VIEW IN MY ROOM
Back to Sketching This graphite pencil drawing ‘Solarized Roundism – 01-07-22’ is a welcome change from oil painting. After the completion of ‘Geesje Kwak and the Secret of the Universe – 28-06-22’ it was time to return to sketching. I already begun this one a week ago but did only short sessions per day. I worked at it just waiting for my students at Brugman Art. This morning I made a kick start and completed more than half still to be done in one go. Great Tonal Rhythym The drawing was not a real challenge, just interpreting the tones the right way. I skipped most of the cubist styling that usually consumes a lot of time. In fact in just a couple of spots I applied a roundistic styling a bit. The rhythym of the tones caused by the satin cloth already was great enough to capture. As is the case with satin sharp contour delineations alternate with smooth transitions. Such gave great contrasts in bodily features and fabrics. Solarisation thereof gives it a double whammy. I kept the background such as the cushions and bookshelf rather sketchy in order to let it contrast with the hefty tonal play in the front. Solarisation Again Of late I really am into solarisation again. Last drawing Solarised Roundism – 16-06-22 showed a complete nude. This time I used fabrics again, being the same kind of cloth as in ‘Satin - 31-03-14 (Prestudy)’ only in blue. I think I might do this one in oil or pastel one time soon. The model is my regular Indian model by the way. Personally I think her skin hues are a great match to the deep sapphire blue. Even more reason to put this one in color! Graphite pencil drawing (Sakura 0.5 mm, Pentel 4B) on Talens paper (21 x 29.7 x 0.1 cm) - A4 format) Artist: Corné Akkers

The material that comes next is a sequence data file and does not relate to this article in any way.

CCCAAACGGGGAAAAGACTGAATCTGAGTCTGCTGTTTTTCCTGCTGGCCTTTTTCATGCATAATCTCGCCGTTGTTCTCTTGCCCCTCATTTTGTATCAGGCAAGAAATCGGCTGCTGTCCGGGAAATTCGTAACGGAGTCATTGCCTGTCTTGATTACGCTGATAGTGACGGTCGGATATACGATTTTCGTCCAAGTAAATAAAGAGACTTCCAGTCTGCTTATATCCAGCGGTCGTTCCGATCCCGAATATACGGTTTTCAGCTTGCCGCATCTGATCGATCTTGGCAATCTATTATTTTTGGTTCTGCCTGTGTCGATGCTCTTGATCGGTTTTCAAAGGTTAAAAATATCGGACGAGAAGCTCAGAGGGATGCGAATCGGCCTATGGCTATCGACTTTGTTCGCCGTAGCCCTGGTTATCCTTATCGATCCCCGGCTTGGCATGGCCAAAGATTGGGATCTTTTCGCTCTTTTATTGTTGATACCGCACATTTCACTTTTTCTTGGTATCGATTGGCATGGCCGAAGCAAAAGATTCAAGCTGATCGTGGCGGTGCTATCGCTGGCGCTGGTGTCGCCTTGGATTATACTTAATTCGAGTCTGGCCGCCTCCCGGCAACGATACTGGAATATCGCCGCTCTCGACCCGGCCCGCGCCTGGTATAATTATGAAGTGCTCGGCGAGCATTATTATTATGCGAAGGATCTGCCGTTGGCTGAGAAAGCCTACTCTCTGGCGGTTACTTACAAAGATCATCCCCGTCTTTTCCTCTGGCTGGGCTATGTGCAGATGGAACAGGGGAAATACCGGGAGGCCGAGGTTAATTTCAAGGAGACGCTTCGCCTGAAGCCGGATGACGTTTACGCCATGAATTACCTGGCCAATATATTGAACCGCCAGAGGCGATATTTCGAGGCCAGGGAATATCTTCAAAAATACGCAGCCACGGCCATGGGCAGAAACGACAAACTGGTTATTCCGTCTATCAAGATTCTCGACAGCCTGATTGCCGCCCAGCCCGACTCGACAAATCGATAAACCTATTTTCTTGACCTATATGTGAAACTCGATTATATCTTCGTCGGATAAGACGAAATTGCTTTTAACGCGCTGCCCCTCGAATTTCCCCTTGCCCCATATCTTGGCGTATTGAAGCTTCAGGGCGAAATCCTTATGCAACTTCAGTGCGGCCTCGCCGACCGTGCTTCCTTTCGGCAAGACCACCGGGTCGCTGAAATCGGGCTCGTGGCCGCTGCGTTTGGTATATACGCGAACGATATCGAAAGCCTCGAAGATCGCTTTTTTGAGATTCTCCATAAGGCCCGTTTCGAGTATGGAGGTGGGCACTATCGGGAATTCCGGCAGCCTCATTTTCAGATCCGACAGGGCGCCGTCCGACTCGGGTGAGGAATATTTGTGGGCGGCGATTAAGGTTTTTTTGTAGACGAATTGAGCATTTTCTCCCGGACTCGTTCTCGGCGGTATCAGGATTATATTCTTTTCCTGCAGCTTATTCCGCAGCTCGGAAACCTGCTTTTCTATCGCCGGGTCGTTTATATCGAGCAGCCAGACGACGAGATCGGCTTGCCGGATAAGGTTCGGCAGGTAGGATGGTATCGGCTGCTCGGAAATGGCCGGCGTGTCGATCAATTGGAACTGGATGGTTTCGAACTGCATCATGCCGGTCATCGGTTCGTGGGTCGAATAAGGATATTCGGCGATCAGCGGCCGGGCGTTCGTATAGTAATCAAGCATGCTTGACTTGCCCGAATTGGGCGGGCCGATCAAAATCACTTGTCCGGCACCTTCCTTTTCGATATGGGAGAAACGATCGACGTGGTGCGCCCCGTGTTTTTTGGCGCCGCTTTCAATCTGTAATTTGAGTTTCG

Drawing:Graphite on Paper
Size:11.7 W x 8.3 H x 0 D in
Ready to Hang:No
Packaging:Ships in a Box
Delivery Time:Typically 5-7 business days for domestic shipments, 10-14 business days for international shipments.
1969, born in Nijmegen. My work can be seen in many countries all over the world. Corné employs a variety of styles that all have one thing in common: the ever search for the light on phenomena and all the shadows and light planes they block in. His favorites in doing so are oil paint, dry pastel and graphite pencil. He states that it’s not the form or the theme that counts but the way planes of certain tonal quality vary and block in the lights. Colours are relatively unimportant and can take on whatever scheme. It’s the tonal quality that is ever present in his work, creating the illusion of depth and mass on a flat 2d-plane. Corné combines figurative work with the search for abstraction because neither in extremo can provide the desired art statement the public expects from an artist. Besides all that, exaggeration and deviation is the standard and results in a typical use of a strong colour scheme and a hugh tonal bandwith, in order to create art that, when the canvas or paper would be torn into pieces, in essence still would be recognizable.
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